Home Appliance Repair

Here’s a primer on troubleshooting home appliances and making repairs.

| July/August 1984

There comes a time in every consumer's life when that not-so-trusty old washer, dryer, stove, refrigerator, or air conditioner breaks down just once too often. The event is sure to take place when your monthly bills have already piled sky-high and there isn't enough money on hand to even think about paying for a new appliance or, for that matter, repairs.

Chances are, though, that there is another way out of this apparently bleak situation: You can probably fix the appliance yourself. True, some problems require the skills of a trained repairperson ... but such maladies are actually fairly uncommon. Most service technicians agree that a good share of their house calls are for minor malfunctions that customers could have corrected themselves. The secret to home appliance repair is simply knowing how to pinpoint the trouble. Nine times out of ten, the cure itself is easy enough to carry out.

This article is intended as a diagnostic and treatment guide to situations that virtually anyone, regardless of his or her mechanical know-how, can successfully handle. (We'll assume that major components such as electric motors or compressors are in good working order.) If you encounter a malfunction that isn't mentioned here, or if your machine is still acting up after you check out the possible problems and solutions we offer, then it may be time to call in an expert. You should also consult with a technician if you have to replace a part that you're not really sure you can install. Remember, too, that electrical components can't be returned once purchased ... so before rushing out to the store to buy one, be sure the part you think you need really is the part you need.

A Home Appliance Repair Guide

Any attempt at a do-it-yourself service call should begin with a thorough inspection of the machine involved. Although appliance manufacturers use most of the same basic components in their products, each routinely "brands" its models by locating the parts differently than its competitors. So it's important to familiarize yourself with the model at hand, even if you've worked on similar household helpers before. And do take time to read your owner's manual. Along with other helpful information, it'll probably contain a detailed diagram to help you find the appliance's various parts.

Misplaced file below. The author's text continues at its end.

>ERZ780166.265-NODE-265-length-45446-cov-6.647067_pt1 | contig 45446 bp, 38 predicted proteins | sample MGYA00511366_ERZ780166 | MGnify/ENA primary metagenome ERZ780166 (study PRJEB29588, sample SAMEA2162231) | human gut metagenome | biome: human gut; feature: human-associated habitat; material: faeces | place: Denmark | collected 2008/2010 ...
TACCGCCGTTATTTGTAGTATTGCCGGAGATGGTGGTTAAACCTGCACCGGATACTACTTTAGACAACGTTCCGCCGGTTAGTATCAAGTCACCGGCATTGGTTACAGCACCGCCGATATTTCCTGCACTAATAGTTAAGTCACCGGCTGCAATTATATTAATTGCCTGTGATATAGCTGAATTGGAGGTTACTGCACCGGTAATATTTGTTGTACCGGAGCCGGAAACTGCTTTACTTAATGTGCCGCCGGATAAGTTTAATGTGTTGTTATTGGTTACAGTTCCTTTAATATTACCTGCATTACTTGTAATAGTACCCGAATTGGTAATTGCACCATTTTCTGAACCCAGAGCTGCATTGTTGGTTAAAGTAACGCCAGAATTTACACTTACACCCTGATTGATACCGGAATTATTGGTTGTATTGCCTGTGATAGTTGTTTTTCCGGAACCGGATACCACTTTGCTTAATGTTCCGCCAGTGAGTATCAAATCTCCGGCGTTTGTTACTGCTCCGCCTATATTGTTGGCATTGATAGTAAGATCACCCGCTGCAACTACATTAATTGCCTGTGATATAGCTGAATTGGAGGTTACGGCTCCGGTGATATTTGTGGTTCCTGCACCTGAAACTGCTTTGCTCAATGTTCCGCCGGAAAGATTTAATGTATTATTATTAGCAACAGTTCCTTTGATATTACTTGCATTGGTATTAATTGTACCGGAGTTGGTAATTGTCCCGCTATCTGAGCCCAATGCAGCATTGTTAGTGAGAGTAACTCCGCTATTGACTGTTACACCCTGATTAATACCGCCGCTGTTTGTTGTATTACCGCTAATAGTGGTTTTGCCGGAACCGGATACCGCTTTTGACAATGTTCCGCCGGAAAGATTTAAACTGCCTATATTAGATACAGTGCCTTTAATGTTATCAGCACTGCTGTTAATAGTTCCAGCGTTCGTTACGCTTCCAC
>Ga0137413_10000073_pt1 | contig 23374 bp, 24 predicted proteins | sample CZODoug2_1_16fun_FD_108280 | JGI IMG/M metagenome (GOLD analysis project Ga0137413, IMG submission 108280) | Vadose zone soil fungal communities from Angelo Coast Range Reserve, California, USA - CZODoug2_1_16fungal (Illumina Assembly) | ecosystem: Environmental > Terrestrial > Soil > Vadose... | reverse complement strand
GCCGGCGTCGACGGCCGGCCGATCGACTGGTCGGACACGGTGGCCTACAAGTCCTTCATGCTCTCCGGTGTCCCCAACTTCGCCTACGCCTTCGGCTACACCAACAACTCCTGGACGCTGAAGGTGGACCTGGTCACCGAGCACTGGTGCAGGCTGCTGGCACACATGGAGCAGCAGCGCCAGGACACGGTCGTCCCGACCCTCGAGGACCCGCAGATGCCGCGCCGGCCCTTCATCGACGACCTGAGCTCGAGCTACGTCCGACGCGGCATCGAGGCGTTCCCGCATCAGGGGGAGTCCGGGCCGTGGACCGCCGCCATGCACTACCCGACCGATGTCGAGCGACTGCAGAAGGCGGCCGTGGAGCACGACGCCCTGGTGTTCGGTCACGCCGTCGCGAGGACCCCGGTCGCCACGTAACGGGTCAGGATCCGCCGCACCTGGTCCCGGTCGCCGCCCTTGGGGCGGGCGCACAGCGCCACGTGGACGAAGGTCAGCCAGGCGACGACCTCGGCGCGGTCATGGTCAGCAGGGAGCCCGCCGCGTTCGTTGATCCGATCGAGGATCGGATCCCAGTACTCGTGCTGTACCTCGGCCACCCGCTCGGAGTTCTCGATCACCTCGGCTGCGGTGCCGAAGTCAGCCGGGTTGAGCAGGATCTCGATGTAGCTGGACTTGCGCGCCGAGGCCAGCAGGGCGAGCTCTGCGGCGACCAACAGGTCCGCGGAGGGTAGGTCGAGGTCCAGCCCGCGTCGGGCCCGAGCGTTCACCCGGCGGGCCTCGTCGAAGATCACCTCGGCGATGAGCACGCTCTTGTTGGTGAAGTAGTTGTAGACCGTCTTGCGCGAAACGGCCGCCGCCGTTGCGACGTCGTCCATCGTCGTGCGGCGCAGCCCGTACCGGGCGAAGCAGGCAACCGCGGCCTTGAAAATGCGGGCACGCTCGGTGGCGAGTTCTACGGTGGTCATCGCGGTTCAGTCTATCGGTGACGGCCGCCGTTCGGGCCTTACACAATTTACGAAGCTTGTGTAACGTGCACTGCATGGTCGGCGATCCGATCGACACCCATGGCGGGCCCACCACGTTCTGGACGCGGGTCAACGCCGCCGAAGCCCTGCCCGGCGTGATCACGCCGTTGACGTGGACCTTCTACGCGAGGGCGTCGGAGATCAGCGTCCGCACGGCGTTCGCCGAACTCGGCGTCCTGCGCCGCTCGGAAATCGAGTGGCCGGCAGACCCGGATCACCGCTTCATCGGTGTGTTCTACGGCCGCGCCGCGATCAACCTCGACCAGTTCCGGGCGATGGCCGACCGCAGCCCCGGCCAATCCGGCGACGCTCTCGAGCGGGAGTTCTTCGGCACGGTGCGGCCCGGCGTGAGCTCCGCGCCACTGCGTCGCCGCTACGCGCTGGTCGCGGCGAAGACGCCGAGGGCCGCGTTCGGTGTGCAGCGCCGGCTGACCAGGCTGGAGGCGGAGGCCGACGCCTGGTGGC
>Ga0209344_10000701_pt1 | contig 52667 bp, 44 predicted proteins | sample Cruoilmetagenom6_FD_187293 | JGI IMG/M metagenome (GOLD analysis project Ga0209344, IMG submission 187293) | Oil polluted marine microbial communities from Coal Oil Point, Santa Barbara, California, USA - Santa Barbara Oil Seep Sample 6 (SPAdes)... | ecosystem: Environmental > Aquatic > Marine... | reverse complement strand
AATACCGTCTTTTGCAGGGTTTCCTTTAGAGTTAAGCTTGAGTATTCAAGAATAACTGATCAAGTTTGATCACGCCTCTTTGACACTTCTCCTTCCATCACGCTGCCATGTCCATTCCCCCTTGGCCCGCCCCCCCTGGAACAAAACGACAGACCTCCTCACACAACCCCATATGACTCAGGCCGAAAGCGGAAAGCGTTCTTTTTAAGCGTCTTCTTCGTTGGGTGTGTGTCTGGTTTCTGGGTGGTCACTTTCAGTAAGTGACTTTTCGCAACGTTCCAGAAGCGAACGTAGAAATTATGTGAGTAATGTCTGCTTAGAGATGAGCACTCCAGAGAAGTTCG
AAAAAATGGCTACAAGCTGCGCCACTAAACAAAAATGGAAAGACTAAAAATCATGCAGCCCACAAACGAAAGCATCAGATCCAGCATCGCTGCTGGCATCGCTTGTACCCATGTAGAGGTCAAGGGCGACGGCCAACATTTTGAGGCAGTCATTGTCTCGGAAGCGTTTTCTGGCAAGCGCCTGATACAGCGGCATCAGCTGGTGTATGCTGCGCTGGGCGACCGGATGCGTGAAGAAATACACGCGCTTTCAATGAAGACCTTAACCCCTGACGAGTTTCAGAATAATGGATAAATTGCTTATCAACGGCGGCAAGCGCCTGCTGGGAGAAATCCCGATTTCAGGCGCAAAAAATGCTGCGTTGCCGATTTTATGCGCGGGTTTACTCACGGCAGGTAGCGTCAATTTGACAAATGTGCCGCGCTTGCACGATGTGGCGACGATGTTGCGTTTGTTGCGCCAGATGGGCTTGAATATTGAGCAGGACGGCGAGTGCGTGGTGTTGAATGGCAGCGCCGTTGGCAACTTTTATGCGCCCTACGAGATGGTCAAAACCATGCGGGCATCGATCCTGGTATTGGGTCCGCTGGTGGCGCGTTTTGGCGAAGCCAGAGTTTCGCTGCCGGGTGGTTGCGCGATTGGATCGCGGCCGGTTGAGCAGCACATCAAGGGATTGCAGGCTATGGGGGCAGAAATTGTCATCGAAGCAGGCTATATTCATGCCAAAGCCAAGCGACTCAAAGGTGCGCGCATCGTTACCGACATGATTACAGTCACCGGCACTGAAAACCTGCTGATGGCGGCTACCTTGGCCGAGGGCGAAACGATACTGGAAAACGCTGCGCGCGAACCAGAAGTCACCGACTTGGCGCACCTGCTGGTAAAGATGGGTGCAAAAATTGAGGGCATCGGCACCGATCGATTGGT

Of course, if the machine isn't running at all, the first thing you should do is make sure it's plugged in properly ... and then check for blown fuses or tripped circuit breakers.

If all seems OK in those departments, unplug the machine before you proceed any further: Working on any electrical device can be extremely dangerous unless you take that basic precaution. If the appliance can't be unplugged, at least cut off the power on the appropriate circuit. The shock of a high repair bill is one thing, but the shock of zapping yourself carelessly is quite another! Likewise, always make certain you shut off gas lines when working on a gas-powered appliance.

9/27/2015 11:50:32 PM

Great post. But most of people can fix minor problems. And if they got some guides and try to fix major problems it's good but they don't have enough technical knowledge so, it is better to hire local appliance repair. http://www.woodlandappliancerepair.com

9/26/2015 9:26:52 AM

Great read and as owner of a appliance repair business I always encourage my customer to try and repair them selfs. As I am just as happy to supply the parts. And if they can't fix it then I'm there to help! www.panamaappliance.com

4/13/2015 11:55:07 AM

I like your advice to start the repair with a thorough inspection of the appliance. I think that I have a tendency to just dive in and start tinkering. However, inspecting what you are about to repair, researching it, and having a plan of action will lead to much lower stress levels. http://www.newwestrefrigeration.ca/services.html

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